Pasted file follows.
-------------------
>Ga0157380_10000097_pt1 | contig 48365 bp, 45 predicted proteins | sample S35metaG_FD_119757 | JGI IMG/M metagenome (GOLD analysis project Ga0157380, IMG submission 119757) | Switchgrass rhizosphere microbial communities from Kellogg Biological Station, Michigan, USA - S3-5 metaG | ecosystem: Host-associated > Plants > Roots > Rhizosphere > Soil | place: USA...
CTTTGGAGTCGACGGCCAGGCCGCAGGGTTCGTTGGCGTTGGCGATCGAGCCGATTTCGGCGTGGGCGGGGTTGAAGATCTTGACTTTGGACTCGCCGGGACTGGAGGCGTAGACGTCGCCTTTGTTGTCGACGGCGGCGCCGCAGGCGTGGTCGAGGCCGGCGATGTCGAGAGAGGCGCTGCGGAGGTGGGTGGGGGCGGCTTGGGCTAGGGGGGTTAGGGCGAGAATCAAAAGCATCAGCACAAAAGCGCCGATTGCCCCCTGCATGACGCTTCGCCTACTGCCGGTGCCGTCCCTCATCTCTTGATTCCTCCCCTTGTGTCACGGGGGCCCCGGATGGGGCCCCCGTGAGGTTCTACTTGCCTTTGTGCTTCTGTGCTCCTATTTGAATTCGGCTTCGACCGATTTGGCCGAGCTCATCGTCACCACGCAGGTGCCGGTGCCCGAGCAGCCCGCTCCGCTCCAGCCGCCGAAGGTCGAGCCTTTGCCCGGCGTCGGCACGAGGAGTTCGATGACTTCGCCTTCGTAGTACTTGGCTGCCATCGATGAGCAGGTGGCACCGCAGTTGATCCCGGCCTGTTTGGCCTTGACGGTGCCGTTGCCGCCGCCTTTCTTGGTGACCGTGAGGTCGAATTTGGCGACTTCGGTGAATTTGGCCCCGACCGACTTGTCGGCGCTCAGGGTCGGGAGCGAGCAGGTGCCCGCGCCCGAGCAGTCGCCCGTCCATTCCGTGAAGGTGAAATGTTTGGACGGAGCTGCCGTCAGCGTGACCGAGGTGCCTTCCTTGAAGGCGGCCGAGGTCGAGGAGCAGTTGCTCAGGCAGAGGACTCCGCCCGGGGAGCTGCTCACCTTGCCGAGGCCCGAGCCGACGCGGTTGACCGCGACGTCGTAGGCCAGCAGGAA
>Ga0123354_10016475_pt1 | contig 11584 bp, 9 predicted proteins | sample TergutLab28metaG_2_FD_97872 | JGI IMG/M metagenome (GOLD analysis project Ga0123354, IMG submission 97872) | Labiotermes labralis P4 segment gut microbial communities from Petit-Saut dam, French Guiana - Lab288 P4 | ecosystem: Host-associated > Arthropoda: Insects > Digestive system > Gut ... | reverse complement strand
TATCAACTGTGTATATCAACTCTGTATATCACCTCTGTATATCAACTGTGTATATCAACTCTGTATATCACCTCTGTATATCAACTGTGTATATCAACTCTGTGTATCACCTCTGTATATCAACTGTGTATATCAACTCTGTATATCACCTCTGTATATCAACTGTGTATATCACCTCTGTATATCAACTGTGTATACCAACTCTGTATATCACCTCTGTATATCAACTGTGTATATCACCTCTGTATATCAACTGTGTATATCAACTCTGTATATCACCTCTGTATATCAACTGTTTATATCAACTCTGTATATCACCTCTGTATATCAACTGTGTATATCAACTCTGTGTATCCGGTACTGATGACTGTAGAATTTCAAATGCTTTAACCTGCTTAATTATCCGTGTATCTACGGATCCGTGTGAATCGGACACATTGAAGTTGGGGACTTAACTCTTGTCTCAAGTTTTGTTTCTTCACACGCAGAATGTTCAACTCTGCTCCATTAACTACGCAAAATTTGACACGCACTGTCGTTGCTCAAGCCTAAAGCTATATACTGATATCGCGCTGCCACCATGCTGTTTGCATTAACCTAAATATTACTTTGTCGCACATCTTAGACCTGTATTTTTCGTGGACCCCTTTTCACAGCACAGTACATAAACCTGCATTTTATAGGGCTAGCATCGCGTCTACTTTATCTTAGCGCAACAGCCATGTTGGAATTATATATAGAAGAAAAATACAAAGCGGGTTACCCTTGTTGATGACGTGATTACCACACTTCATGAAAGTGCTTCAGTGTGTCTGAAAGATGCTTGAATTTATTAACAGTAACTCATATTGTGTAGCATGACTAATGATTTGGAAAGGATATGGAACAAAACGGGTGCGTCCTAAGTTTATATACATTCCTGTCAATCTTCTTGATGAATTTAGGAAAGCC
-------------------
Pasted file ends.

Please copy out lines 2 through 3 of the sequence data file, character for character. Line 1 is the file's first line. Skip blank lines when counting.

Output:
CTTTGGAGTCGACGGCCAGGCCGCAGGGTTCGTTGGCGTTGGCGATCGAGCCGATTTCGGCGTGGGCGGGGTTGAAGATCTTGACTTTGGACTCGCCGGGACTGGAGGCGTAGACGTCGCCTTTGTTGTCGACGGCGGCGCCGCAGGCGTGGTCGAGGCCGGCGATGTCGAGAGAGGCGCTGCGGAGGTGGGTGGGGGCGGCTTGGGCTAGGGGGGTTAGGGCGAGAATCAAAAGCATCAGCACAAAAGCGCCGATTGCCCCCTGCATGACGCTTCGCCTACTGCCGGTGCCGTCCCTCATCTCTTGATTCCTCCCCTTGTGTCACGGGGGCCCCGGATGGGGCCCCCGTGAGGTTCTACTTGCCTTTGTGCTTCTGTGCTCCTATTTGAATTCGGCTTCGACCGATTTGGCCGAGCTCATCGTCACCACGCAGGTGCCGGTGCCCGAGCAGCCCGCTCCGCTCCAGCCGCCGAAGGTCGAGCCTTTGCCCGGCGTCGGCACGAGGAGTTCGATGACTTCGCCTTCGTAGTACTTGGCTGCCATCGATGAGCAGGTGGCACCGCAGTTGATCCCGGCCTGTTTGGCCTTGACGGTGCCGTTGCCGCCGCCTTTCTTGGTGACCGTGAGGTCGAATTTGGCGACTTCGGTGAATTTGGCCCCGACCGACTTGTCGGCGCTCAGGGTCGGGAGCGAGCAGGTGCCCGCGCCCGAGCAGTCGCCCGTCCATTCCGTGAAGGTGAAATGTTTGGACGGAGCTGCCGTCAGCGTGACCGAGGTGCCTTCCTTGAAGGCGGCCGAGGTCGAGGAGCAGTTGCTCAGGCAGAGGACTCCGCCCGGGGAGCTGCTCACCTTGCCGAGGCCCGAGCCGACGCGGTTGACCGCGACGTCGTAGGCCAGCAGGAA
>Ga0123354_10016475_pt1 | contig 11584 bp, 9 predicted proteins | sample TergutLab28metaG_2_FD_97872 | JGI IMG/M metagenome (GOLD analysis project Ga0123354, IMG submission 97872) | Labiotermes labralis P4 segment gut microbial communities from Petit-Saut dam, French Guiana - Lab288 P4 | ecosystem: Host-associated > Arthropoda: Insects > Digestive system > Gut ... | reverse complement strand